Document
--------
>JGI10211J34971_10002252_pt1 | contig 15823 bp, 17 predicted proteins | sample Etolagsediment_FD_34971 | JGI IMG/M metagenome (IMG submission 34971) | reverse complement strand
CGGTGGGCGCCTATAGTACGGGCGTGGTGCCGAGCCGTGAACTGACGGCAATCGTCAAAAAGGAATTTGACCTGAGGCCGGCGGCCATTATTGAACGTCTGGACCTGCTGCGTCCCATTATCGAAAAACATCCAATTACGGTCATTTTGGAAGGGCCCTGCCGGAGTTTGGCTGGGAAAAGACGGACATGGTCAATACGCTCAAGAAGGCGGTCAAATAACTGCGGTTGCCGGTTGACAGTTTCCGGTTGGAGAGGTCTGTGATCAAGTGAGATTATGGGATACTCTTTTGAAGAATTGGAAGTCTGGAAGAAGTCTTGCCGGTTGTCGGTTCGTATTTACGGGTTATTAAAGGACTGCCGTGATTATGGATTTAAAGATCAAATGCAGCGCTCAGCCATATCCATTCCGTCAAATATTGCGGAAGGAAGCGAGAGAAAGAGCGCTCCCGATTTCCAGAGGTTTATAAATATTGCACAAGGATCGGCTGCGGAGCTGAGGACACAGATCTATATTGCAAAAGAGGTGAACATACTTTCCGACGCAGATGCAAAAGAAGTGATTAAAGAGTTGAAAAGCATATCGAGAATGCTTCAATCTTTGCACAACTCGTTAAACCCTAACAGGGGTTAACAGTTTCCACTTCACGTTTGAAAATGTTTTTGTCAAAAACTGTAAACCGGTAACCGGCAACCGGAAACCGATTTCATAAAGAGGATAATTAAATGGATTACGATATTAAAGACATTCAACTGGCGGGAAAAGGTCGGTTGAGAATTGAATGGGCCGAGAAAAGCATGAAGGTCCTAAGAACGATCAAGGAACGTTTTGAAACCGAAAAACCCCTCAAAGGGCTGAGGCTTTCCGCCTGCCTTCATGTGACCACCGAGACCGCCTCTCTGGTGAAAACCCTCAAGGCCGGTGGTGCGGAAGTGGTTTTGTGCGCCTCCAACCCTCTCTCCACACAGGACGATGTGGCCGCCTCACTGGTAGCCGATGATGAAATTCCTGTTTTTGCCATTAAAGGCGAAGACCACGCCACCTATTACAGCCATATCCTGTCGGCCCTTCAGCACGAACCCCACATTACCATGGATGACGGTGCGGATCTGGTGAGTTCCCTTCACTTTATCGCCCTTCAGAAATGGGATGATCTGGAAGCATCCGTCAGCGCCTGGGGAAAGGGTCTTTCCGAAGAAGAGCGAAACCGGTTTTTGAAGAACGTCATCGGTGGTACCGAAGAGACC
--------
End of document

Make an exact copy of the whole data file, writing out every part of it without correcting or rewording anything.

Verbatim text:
>JGI10211J34971_10002252_pt1 | contig 15823 bp, 17 predicted proteins | sample Etolagsediment_FD_34971 | JGI IMG/M metagenome (IMG submission 34971) | reverse complement strand
CGGTGGGCGCCTATAGTACGGGCGTGGTGCCGAGCCGTGAACTGACGGCAATCGTCAAAAAGGAATTTGACCTGAGGCCGGCGGCCATTATTGAACGTCTGGACCTGCTGCGTCCCATTATCGAAAAACATCCAATTACGGTCATTTTGGAAGGGCCCTGCCGGAGTTTGGCTGGGAAAAGACGGACATGGTCAATACGCTCAAGAAGGCGGTCAAATAACTGCGGTTGCCGGTTGACAGTTTCCGGTTGGAGAGGTCTGTGATCAAGTGAGATTATGGGATACTCTTTTGAAGAATTGGAAGTCTGGAAGAAGTCTTGCCGGTTGTCGGTTCGTATTTACGGGTTATTAAAGGACTGCCGTGATTATGGATTTAAAGATCAAATGCAGCGCTCAGCCATATCCATTCCGTCAAATATTGCGGAAGGAAGCGAGAGAAAGAGCGCTCCCGATTTCCAGAGGTTTATAAATATTGCACAAGGATCGGCTGCGGAGCTGAGGACACAGATCTATATTGCAAAAGAGGTGAACATACTTTCCGACGCAGATGCAAAAGAAGTGATTAAAGAGTTGAAAAGCATATCGAGAATGCTTCAATCTTTGCACAACTCGTTAAACCCTAACAGGGGTTAACAGTTTCCACTTCACGTTTGAAAATGTTTTTGTCAAAAACTGTAAACCGGTAACCGGCAACCGGAAACCGATTTCATAAAGAGGATAATTAAATGGATTACGATATTAAAGACATTCAACTGGCGGGAAAAGGTCGGTTGAGAATTGAATGGGCCGAGAAAAGCATGAAGGTCCTAAGAACGATCAAGGAACGTTTTGAAACCGAAAAACCCCTCAAAGGGCTGAGGCTTTCCGCCTGCCTTCATGTGACCACCGAGACCGCCTCTCTGGTGAAAACCCTCAAGGCCGGTGGTGCGGAAGTGGTTTTGTGCGCCTCCAACCCTCTCTCCACACAGGACGATGTGGCCGCCTCACTGGTAGCCGATGATGAAATTCCTGTTTTTGCCATTAAAGGCGAAGACCACGCCACCTATTACAGCCATATCCTGTCGGCCCTTCAGCACGAACCCCACATTACCATGGATGACGGTGCGGATCTGGTGAGTTCCCTTCACTTTATCGCCCTTCAGAAATGGGATGATCTGGAAGCATCCGTCAGCGCCTGGGGAAAGGGTCTTTCCGAAGAAGAGCGAAACCGGTTTTTGAAGAACGTCATCGGTGGTACCGAAGAGACC